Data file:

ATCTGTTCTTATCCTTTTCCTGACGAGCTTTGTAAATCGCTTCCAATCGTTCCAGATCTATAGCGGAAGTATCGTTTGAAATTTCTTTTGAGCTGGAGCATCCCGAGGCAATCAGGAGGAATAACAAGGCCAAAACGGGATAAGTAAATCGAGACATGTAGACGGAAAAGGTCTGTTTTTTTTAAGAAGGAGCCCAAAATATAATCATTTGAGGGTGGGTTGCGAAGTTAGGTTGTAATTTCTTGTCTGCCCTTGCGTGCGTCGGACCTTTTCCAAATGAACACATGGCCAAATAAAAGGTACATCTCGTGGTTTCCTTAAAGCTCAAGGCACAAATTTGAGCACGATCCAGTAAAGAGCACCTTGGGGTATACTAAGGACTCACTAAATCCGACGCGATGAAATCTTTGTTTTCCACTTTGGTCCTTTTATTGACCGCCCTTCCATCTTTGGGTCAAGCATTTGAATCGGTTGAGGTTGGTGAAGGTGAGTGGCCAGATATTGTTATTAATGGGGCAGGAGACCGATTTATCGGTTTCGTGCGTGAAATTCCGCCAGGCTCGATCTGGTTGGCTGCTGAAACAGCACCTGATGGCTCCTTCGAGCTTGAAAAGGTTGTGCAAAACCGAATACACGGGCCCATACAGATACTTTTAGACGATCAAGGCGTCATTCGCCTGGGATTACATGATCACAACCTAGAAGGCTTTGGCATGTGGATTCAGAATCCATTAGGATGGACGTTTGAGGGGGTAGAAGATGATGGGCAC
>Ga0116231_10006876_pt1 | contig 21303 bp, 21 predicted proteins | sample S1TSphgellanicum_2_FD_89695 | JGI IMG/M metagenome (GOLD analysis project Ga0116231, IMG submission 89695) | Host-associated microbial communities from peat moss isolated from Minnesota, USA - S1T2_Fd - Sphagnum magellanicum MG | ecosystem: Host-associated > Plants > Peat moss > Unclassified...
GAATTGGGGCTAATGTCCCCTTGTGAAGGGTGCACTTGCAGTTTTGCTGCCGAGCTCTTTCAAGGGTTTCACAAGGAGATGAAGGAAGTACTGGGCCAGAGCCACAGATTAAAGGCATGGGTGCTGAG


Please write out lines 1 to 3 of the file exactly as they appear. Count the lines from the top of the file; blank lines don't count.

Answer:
ATCTGTTCTTATCCTTTTCCTGACGAGCTTTGTAAATCGCTTCCAATCGTTCCAGATCTATAGCGGAAGTATCGTTTGAAATTTCTTTTGAGCTGGAGCATCCCGAGGCAATCAGGAGGAATAACAAGGCCAAAACGGGATAAGTAAATCGAGACATGTAGACGGAAAAGGTCTGTTTTTTTTAAGAAGGAGCCCAAAATATAATCATTTGAGGGTGGGTTGCGAAGTTAGGTTGTAATTTCTTGTCTGCCCTTGCGTGCGTCGGACCTTTTCCAAATGAACACATGGCCAAATAAAAGGTACATCTCGTGGTTTCCTTAAAGCTCAAGGCACAAATTTGAGCACGATCCAGTAAAGAGCACCTTGGGGTATACTAAGGACTCACTAAATCCGACGCGATGAAATCTTTGTTTTCCACTTTGGTCCTTTTATTGACCGCCCTTCCATCTTTGGGTCAAGCATTTGAATCGGTTGAGGTTGGTGAAGGTGAGTGGCCAGATATTGTTATTAATGGGGCAGGAGACCGATTTATCGGTTTCGTGCGTGAAATTCCGCCAGGCTCGATCTGGTTGGCTGCTGAAACAGCACCTGATGGCTCCTTCGAGCTTGAAAAGGTTGTGCAAAACCGAATACACGGGCCCATACAGATACTTTTAGACGATCAAGGCGTCATTCGCCTGGGATTACATGATCACAACCTAGAAGGCTTTGGCATGTGGATTCAGAATCCATTAGGATGGACGTTTGAGGGGGTAGAAGATGATGGGCAC
>Ga0116231_10006876_pt1 | contig 21303 bp, 21 predicted proteins | sample S1TSphgellanicum_2_FD_89695 | JGI IMG/M metagenome (GOLD analysis project Ga0116231, IMG submission 89695) | Host-associated microbial communities from peat moss isolated from Minnesota, USA - S1T2_Fd - Sphagnum magellanicum MG | ecosystem: Host-associated > Plants > Peat moss > Unclassified...
GAATTGGGGCTAATGTCCCCTTGTGAAGGGTGCACTTGCAGTTTTGCTGCCGAGCTCTTTCAAGGGTTTCACAAGGAGATGAAGGAAGTACTGGGCCAGAGCCACAGATTAAAGGCATGGGTGCTGAG